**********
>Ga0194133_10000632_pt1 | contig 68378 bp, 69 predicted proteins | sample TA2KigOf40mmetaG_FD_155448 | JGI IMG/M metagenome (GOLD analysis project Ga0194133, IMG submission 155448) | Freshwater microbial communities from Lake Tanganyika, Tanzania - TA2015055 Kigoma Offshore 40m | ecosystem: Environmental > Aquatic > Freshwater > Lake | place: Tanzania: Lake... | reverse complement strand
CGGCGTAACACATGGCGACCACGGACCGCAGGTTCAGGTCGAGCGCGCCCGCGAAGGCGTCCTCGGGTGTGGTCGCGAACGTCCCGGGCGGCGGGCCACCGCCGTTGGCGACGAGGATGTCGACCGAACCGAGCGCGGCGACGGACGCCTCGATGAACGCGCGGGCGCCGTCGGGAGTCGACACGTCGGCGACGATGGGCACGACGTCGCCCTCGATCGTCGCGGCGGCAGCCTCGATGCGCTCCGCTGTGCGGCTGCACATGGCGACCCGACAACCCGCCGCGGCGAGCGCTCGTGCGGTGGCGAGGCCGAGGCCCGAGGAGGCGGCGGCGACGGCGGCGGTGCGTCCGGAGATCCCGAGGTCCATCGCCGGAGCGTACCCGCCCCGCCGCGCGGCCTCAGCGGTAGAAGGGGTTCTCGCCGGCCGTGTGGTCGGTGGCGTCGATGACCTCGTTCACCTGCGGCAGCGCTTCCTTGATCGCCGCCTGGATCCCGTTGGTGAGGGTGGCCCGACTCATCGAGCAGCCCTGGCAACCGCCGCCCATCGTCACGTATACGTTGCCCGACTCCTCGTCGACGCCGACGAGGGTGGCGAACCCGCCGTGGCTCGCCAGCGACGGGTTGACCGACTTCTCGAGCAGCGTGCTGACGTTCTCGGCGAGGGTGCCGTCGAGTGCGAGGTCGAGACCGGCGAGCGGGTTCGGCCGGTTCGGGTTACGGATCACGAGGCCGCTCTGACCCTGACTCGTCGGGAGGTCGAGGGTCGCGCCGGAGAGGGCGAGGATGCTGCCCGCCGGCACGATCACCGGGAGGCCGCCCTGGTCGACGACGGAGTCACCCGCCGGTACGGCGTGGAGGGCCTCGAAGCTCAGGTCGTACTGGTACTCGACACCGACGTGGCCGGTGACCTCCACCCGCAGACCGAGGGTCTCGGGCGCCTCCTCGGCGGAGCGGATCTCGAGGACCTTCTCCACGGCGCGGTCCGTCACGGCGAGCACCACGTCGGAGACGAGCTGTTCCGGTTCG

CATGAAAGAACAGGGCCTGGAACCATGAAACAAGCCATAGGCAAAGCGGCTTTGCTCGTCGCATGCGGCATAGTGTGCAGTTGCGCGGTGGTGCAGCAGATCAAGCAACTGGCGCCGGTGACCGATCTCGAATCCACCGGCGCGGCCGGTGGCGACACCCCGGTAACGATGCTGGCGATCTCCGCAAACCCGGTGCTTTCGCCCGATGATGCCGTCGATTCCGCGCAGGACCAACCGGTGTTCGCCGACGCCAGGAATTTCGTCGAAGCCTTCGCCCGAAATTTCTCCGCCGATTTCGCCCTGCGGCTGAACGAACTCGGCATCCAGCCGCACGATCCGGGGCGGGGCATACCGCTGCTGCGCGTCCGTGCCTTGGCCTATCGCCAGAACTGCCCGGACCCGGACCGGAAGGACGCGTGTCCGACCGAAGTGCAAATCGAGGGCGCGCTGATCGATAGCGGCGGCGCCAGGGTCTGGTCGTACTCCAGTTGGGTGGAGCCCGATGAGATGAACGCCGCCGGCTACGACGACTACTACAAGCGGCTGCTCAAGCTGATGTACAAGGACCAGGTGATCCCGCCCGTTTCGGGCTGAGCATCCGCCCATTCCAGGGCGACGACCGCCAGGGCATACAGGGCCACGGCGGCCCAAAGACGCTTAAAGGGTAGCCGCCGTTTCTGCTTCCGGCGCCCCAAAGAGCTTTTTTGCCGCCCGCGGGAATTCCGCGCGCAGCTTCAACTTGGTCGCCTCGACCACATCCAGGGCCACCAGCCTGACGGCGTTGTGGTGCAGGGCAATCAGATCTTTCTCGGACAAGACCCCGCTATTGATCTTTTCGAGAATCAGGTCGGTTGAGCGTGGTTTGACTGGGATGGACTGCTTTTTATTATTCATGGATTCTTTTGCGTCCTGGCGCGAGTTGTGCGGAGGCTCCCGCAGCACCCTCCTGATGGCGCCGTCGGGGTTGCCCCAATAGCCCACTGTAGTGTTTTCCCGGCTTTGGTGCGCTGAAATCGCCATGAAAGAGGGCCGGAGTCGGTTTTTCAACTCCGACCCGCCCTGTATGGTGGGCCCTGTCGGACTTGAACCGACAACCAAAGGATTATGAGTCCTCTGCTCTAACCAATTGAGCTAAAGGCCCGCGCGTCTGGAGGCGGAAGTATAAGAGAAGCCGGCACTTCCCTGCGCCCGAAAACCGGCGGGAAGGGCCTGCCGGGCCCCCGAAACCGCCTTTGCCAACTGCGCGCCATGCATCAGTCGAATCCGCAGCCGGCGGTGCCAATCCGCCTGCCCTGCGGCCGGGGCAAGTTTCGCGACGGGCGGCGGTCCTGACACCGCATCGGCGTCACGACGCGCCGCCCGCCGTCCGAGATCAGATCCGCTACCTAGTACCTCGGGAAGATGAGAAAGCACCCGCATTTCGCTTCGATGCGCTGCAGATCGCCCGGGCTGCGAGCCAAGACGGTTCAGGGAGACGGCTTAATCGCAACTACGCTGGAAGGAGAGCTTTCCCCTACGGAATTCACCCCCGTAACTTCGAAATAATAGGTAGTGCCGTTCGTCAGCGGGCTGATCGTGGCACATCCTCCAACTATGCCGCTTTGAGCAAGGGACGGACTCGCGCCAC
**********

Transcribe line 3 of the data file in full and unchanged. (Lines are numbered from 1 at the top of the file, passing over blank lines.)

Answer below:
CATGAAAGAACAGGGCCTGGAACCATGAAACAAGCCATAGGCAAAGCGGCTTTGCTCGTCGCATGCGGCATAGTGTGCAGTTGCGCGGTGGTGCAGCAGATCAAGCAACTGGCGCCGGTGACCGATCTCGAATCCACCGGCGCGGCCGGTGGCGACACCCCGGTAACGATGCTGGCGATCTCCGCAAACCCGGTGCTTTCGCCCGATGATGCCGTCGATTCCGCGCAGGACCAACCGGTGTTCGCCGACGCCAGGAATTTCGTCGAAGCCTTCGCCCGAAATTTCTCCGCCGATTTCGCCCTGCGGCTGAACGAACTCGGCATCCAGCCGCACGATCCGGGGCGGGGCATACCGCTGCTGCGCGTCCGTGCCTTGGCCTATCGCCAGAACTGCCCGGACCCGGACCGGAAGGACGCGTGTCCGACCGAAGTGCAAATCGAGGGCGCGCTGATCGATAGCGGCGGCGCCAGGGTCTGGTCGTACTCCAGTTGGGTGGAGCCCGATGAGATGAACGCCGCCGGCTACGACGACTACTACAAGCGGCTGCTCAAGCTGATGTACAAGGACCAGGTGATCCCGCCCGTTTCGGGCTGAGCATCCGCCCATTCCAGGGCGACGACCGCCAGGGCATACAGGGCCACGGCGGCCCAAAGACGCTTAAAGGGTAGCCGCCGTTTCTGCTTCCGGCGCCCCAAAGAGCTTTTTTGCCGCCCGCGGGAATTCCGCGCGCAGCTTCAACTTGGTCGCCTCGACCACATCCAGGGCCACCAGCCTGACGGCGTTGTGGTGCAGGGCAATCAGATCTTTCTCGGACAAGACCCCGCTATTGATCTTTTCGAGAATCAGGTCGGTTGAGCGTGGTTTGACTGGGATGGACTGCTTTTTATTATTCATGGATTCTTTTGCGTCCTGGCGCGAGTTGTGCGGAGGCTCCCGCAGCACCCTCCTGATGGCGCCGTCGGGGTTGCCCCAATAGCCCACTGTAGTGTTTTCCCGGCTTTGGTGCGCTGAAATCGCCATGAAAGAGGGCCGGAGTCGGTTTTTCAACTCCGACCCGCCCTGTATGGTGGGCCCTGTCGGACTTGAACCGACAACCAAAGGATTATGAGTCCTCTGCTCTAACCAATTGAGCTAAAGGCCCGCGCGTCTGGAGGCGGAAGTATAAGAGAAGCCGGCACTTCCCTGCGCCCGAAAACCGGCGGGAAGGGCCTGCCGGGCCCCCGAAACCGCCTTTGCCAACTGCGCGCCATGCATCAGTCGAATCCGCAGCCGGCGGTGCCAATCCGCCTGCCCTGCGGCCGGGGCAAGTTTCGCGACGGGCGGCGGTCCTGACACCGCATCGGCGTCACGACGCGCCGCCCGCCGTCCGAGATCAGATCCGCTACCTAGTACCTCGGGAAGATGAGAAAGCACCCGCATTTCGCTTCGATGCGCTGCAGATCGCCCGGGCTGCGAGCCAAGACGGTTCAGGGAGACGGCTTAATCGCAACTACGCTGGAAGGAGAGCTTTCCCCTACGGAATTCACCCCCGTAACTTCGAAATAATAGGTAGTGCCGTTCGTCAGCGGGCTGATCGTGGCACATCCTCCAACTATGCCGCTTTGAGCAAGGGACGGACTCGCGCCAC